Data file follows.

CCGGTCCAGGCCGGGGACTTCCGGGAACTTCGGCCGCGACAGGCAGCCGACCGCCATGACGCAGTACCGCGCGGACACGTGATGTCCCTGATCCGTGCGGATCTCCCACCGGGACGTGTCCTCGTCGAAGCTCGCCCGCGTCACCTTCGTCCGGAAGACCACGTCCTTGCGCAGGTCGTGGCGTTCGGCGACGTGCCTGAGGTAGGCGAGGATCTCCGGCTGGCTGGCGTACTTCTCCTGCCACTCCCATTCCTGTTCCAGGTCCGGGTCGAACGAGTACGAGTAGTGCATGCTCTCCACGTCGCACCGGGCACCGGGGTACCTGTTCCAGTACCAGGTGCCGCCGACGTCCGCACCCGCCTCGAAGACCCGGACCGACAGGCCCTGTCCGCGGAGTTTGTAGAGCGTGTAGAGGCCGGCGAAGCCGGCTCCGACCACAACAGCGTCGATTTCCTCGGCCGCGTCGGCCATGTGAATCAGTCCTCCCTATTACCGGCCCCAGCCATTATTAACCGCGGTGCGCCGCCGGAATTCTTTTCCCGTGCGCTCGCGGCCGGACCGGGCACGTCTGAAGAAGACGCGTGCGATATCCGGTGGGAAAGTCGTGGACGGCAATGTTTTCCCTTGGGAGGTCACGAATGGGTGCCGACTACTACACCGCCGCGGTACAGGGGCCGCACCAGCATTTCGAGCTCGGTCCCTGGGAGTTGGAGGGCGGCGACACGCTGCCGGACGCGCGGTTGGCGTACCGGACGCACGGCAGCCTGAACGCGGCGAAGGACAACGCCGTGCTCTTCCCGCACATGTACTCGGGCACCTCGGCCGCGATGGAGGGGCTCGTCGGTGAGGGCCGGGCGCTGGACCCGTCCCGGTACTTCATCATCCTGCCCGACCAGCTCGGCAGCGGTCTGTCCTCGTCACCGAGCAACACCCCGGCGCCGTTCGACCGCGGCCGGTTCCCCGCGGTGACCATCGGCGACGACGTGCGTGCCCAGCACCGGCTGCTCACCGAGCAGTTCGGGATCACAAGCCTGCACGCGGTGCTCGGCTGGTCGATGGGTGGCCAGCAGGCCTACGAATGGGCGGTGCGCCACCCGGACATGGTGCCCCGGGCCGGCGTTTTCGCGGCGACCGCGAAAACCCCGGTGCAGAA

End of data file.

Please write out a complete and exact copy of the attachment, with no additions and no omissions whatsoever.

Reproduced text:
CCGGTCCAGGCCGGGGACTTCCGGGAACTTCGGCCGCGACAGGCAGCCGACCGCCATGACGCAGTACCGCGCGGACACGTGATGTCCCTGATCCGTGCGGATCTCCCACCGGGACGTGTCCTCGTCGAAGCTCGCCCGCGTCACCTTCGTCCGGAAGACCACGTCCTTGCGCAGGTCGTGGCGTTCGGCGACGTGCCTGAGGTAGGCGAGGATCTCCGGCTGGCTGGCGTACTTCTCCTGCCACTCCCATTCCTGTTCCAGGTCCGGGTCGAACGAGTACGAGTAGTGCATGCTCTCCACGTCGCACCGGGCACCGGGGTACCTGTTCCAGTACCAGGTGCCGCCGACGTCCGCACCCGCCTCGAAGACCCGGACCGACAGGCCCTGTCCGCGGAGTTTGTAGAGCGTGTAGAGGCCGGCGAAGCCGGCTCCGACCACAACAGCGTCGATTTCCTCGGCCGCGTCGGCCATGTGAATCAGTCCTCCCTATTACCGGCCCCAGCCATTATTAACCGCGGTGCGCCGCCGGAATTCTTTTCCCGTGCGCTCGCGGCCGGACCGGGCACGTCTGAAGAAGACGCGTGCGATATCCGGTGGGAAAGTCGTGGACGGCAATGTTTTCCCTTGGGAGGTCACGAATGGGTGCCGACTACTACACCGCCGCGGTACAGGGGCCGCACCAGCATTTCGAGCTCGGTCCCTGGGAGTTGGAGGGCGGCGACACGCTGCCGGACGCGCGGTTGGCGTACCGGACGCACGGCAGCCTGAACGCGGCGAAGGACAACGCCGTGCTCTTCCCGCACATGTACTCGGGCACCTCGGCCGCGATGGAGGGGCTCGTCGGTGAGGGCCGGGCGCTGGACCCGTCCCGGTACTTCATCATCCTGCCCGACCAGCTCGGCAGCGGTCTGTCCTCGTCACCGAGCAACACCCCGGCGCCGTTCGACCGCGGCCGGTTCCCCGCGGTGACCATCGGCGACGACGTGCGTGCCCAGCACCGGCTGCTCACCGAGCAGTTCGGGATCACAAGCCTGCACGCGGTGCTCGGCTGGTCGATGGGTGGCCAGCAGGCCTACGAATGGGCGGTGCGCCACCCGGACATGGTGCCCCGGGCCGGCGTTTTCGCGGCGACCGCGAAAACCCCGGTGCAGAA